We facilitate strategic planning retreats for boards, management teams, and business units. Our goals in this work are:

  • clarity and buy-in on the major goals for the period under discussion
  • ensuring alignment between goals and values
  • providing tools for a 360-degree perspective on the competitive environment to ensure decisions are made based on the best available information
  • identifying and recording actions or tactics that have the best possible hope of executing successfully on the directions chosen
  • working with stakeholders to ensure the resources for specific actions and projects are available; that the projects have the highest possible chance of success by reasonably limiting both the scope and the number of actions or tactics for a given time
  • designing the strategies and actions in a way that creates maximum synergy, economies of scale, and long-term momentum. This is important in maximizing the ROI on resources used in execution; and
  • providing follow-up support to coach the team in the successful execution of the strategies.


If strategies are fundamentally about making decisions, tactics are fundamentally about deploying resources to execute on those decisions. Both words have unshakeably military roots and didn’t appear consistently in business literature until the 1960’s. We have to keep this in mind as we use these words because when we use them, their origins shape our thinking and our actions. They are not neutral.

We support boards, business owners, and managers in the effective deployment of resources. We define effective as:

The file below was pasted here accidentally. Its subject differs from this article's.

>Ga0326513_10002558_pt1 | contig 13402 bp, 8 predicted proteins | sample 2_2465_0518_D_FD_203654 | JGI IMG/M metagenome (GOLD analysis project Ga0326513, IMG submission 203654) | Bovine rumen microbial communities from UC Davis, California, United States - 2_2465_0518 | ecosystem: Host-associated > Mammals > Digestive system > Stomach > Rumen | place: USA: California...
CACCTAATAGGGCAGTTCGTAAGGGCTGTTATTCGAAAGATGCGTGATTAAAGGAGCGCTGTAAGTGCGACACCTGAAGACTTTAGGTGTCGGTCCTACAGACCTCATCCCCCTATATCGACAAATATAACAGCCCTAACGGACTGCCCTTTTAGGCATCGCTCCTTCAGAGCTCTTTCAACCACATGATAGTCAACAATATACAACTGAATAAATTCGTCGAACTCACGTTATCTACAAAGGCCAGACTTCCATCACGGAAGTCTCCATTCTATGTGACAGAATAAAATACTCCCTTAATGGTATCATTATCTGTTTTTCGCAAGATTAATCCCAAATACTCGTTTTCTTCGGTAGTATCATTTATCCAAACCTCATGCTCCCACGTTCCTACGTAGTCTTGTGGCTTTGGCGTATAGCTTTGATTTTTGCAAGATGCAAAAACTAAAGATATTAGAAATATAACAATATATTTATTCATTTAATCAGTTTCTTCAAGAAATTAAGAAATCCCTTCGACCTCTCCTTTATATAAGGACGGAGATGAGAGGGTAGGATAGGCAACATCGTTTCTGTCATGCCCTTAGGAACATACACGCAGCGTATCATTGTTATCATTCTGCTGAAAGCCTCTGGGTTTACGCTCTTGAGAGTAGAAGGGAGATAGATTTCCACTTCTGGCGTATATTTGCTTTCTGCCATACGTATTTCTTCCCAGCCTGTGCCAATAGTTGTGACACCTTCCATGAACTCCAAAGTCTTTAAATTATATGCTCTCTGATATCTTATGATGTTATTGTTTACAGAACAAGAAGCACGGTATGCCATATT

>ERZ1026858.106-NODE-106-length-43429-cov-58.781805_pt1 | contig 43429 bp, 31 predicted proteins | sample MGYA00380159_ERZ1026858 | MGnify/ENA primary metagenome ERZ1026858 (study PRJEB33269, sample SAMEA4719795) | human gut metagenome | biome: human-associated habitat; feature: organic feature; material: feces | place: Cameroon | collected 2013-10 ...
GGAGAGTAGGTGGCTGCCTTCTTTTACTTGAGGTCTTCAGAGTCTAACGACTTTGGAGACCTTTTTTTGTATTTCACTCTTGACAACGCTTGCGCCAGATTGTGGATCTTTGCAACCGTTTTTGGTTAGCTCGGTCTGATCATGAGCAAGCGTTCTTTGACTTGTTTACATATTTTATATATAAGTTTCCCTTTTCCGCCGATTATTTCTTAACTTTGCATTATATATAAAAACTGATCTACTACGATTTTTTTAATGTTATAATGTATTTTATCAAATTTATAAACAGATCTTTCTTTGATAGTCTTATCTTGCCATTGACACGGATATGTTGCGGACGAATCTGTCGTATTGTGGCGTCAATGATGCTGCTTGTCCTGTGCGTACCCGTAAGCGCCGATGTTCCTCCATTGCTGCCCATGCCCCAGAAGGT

• getting as close to our goals as possible
  • using the fewest possible resources (avoiding waste, in the Lean sense)
  • having the maximum number of possible secondary benefits (an effective human resources tactic should minimize turnover and maximize customer value)
  • being responsive to what is rather than what should be – this implies understanding how to acquire, interpret, and act on good data from our environment

Contact us to get the best business planning support right now!

Business Model Design

If strategy is tough for some people to define, business model is even harder. It seems to mean as many different things as there are academics and consultants. For us, a business model is a schematic: a representation in words and images, and finally as a structure in the real world, that represents how you make money by creating value for customers.

When we bring a business model and a business strategy (or specifically a competitive strategy) together, we also define how you are both different from, and better than, your competitors.